I do not see how this court can entertain the question which thus emerges when the defendants have not been brought before us but only the plaintiff. Lord v. Lord, 35 Haw. 10, is distinguishable. In that case demurring defendants were allowed to take an interlocutory appeal without serving the notice of appeal on other defendants who had answered without demurring. Here, however, the interlocutory appeal has been taken by one who does not himself have the rights of a party defendant. Under the circumstances, the most that this court could do would be to direct that the construction and legal effect of the pleadings be briefed and argued by plaintiff and defendants, with deponent participating as an interested bystander. Cf., Simonin's Sons v. American Can Co., 30 F. Supp. 901 (E.D.Pa.), and La Cotonniere de Moislains v. H. B. American Machine Co., 19 F.R.D. 6 (D.Mass.), in which the litigants were the parties to the action.
In all but one of the cases cited by deponent, discovery was sought of a party or its officers and employees, and the difficulty with which we are confronted did not arise. In one case, Shawmut, Inc. v. American Viscose Corp., 11 F.R.D. 562 (S.D.N.Y.), a motion under Rule 30(d) to limit the examination was made by a deponent who was not a party to the action though named therein as a coconspirator. This motion was made in the New York district in which the deposition was being taken. The action, however, was pending in the United States District Court for the District of Massachusetts, which already had ruled against a motion by the defendant in the action to exclude discovery of customer names obtained by that defendant from the person subsequently making the motion in New York. In the proceeding in New York it was held that the earlier ruling in Massachusetts was not binding on movant. This case is not a pattern for the procedure to be followed when, as here, the deposition is being taken where the action was brought.
In City and County of San Francisco v. Superior Court, 38 Cal.2d 156, 238 P.2d 581, also cited by deponent, the question was whether plaintiff civil service employees could inspect data which the Civil Service Commission, one of the defendants, had obtained from private employers in confidence, and could not have obtained otherwise. By statute public officers were protected from examination as to communications made to them in official confidence when the public interest would suffer by the disclosure. This statute was applied, and the effect of the ruling on the salary schedule that had been adopted on the basis of this data was left to be determined later, the court saying: "What may be the relation of the agreements of confidence to the alleged cause of action or defense is not a matter for consideration at this time." We do not have here a statute such as was applicable there, and deponent cannot prevail on any such basis.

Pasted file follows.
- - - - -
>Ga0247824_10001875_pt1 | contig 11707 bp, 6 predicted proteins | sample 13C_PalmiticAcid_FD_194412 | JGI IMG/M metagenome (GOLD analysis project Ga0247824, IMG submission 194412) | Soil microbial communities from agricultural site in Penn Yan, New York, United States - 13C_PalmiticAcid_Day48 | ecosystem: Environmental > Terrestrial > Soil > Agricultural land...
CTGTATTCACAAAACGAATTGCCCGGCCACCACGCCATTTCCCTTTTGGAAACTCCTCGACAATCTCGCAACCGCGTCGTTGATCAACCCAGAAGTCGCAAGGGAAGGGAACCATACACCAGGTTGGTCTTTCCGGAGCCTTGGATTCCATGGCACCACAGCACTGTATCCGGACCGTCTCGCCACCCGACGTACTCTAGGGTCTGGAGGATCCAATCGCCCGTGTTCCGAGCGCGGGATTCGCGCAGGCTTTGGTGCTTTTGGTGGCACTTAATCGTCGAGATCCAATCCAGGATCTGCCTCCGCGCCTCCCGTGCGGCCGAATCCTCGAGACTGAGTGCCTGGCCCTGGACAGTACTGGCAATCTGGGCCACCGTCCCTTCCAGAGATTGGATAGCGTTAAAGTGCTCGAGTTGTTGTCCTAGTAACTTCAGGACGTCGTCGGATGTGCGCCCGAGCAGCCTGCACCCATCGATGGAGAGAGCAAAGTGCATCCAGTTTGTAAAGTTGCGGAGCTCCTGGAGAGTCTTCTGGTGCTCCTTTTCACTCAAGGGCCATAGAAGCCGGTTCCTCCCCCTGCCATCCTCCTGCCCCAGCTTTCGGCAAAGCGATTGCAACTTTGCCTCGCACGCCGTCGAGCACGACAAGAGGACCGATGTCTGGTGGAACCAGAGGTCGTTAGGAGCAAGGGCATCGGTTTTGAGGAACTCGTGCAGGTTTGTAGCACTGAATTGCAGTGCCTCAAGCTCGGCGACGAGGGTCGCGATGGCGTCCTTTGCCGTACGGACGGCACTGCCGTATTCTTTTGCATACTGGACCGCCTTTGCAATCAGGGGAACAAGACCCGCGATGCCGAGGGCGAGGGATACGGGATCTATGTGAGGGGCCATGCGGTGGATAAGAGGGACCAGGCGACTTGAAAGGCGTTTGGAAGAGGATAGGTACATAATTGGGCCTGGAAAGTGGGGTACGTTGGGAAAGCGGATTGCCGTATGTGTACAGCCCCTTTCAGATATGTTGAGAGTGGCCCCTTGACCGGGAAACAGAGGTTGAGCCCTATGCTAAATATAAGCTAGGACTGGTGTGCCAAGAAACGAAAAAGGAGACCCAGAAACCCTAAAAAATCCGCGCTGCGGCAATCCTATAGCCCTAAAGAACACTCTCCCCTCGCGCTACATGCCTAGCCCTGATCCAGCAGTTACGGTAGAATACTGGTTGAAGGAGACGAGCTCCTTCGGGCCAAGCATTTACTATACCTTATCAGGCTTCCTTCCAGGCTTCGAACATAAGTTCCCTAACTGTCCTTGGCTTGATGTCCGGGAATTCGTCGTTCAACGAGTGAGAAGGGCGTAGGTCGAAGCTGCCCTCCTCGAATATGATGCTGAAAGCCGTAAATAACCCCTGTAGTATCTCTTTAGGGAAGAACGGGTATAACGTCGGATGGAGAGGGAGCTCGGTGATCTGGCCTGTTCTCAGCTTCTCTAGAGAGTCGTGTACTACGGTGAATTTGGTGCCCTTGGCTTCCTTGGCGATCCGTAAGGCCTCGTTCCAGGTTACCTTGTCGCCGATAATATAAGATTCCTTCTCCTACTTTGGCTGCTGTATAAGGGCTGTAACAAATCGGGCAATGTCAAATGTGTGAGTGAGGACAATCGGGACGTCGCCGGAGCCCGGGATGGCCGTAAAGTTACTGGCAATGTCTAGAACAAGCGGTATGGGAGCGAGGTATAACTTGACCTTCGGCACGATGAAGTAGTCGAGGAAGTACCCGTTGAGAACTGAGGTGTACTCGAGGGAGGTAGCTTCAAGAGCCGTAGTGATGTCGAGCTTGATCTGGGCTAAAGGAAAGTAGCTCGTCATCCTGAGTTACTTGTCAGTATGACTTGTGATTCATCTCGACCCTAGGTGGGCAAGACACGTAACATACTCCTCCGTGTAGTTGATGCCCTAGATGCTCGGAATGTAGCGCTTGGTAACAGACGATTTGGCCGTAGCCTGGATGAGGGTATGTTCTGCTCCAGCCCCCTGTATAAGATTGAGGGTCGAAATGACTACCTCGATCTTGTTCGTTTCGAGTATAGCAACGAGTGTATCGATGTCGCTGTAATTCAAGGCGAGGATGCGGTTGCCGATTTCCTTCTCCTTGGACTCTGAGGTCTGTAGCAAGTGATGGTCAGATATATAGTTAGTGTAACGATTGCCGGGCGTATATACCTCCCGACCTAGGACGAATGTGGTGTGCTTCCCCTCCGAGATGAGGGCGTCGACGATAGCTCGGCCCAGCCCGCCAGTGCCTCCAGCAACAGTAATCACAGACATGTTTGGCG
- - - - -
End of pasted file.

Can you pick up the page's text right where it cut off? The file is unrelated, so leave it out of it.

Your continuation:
The opinion of the majority proceeds upon the assumption that the key fact is that which plaintiff asserts to be such. The same approach was taken in Garland v. Torre, 259 F.2d 545 (2d Cir.), where however information was sought as admissible evidence and not merely as a lead to evidence. In my view, this approach does not put the spotlight on the real difficulty in the present case. We can say that such privilege as deponent may have, at all events is dependent upon the circumstances, we can rule that the trial court did exercise the discretion possessed by it, but we cannot pass upon deponent's contention that "the interest to be served by compelling disclosure of the deponent's source of confidential information under the circumstances here present does not justify any impairment of press freedom" (specification of error No. 3), nor on his contention that there is an absence of "some even more compelling societal need," such as would justify the compulsion of the disclosure (specification of error No. 4).
Although, for the reasons stated, it is my view that specifications of error Nos. 3 and 4 are not properly presented, still there are other specifications which present a question for review and the case therefore is not one in which a dismissal is called for. R.W. Meyer, Ltd. v. McGuire, 36 Haw. 184, 186. Accordingly, I concur in the result and join in the affirmance of the order appealed from.
The right of members of the press to remain silent as to confidential sources of news and to be free from compulsory testimony divulging such sources was not recognized under the English common law. However, James Madison, the proponent in the First Congress of the First Amendment, wrote that "the state of the press under the common law, cannot * * * be the standard of its freedom in the United States." (VI Writings of James Madison 1790-1802, 387).
"No purpose in ratifying the Bill of Rights was clearer than that of securing for the people of the United States much greater freedom of religion, expression, assembly, and petition than the people of Great Britain had ever enjoyed. * * * And since the same unequivocal language is used with respect to freedom of the press, it signifies a similar enlargement of that concept as well. * * * [T]he only conclusion supported by history is that the unqualified prohibitions laid down by the framers were intended to give to liberty of the press, as to the other liberties, the broadest scope that could be countenanced in an orderly society."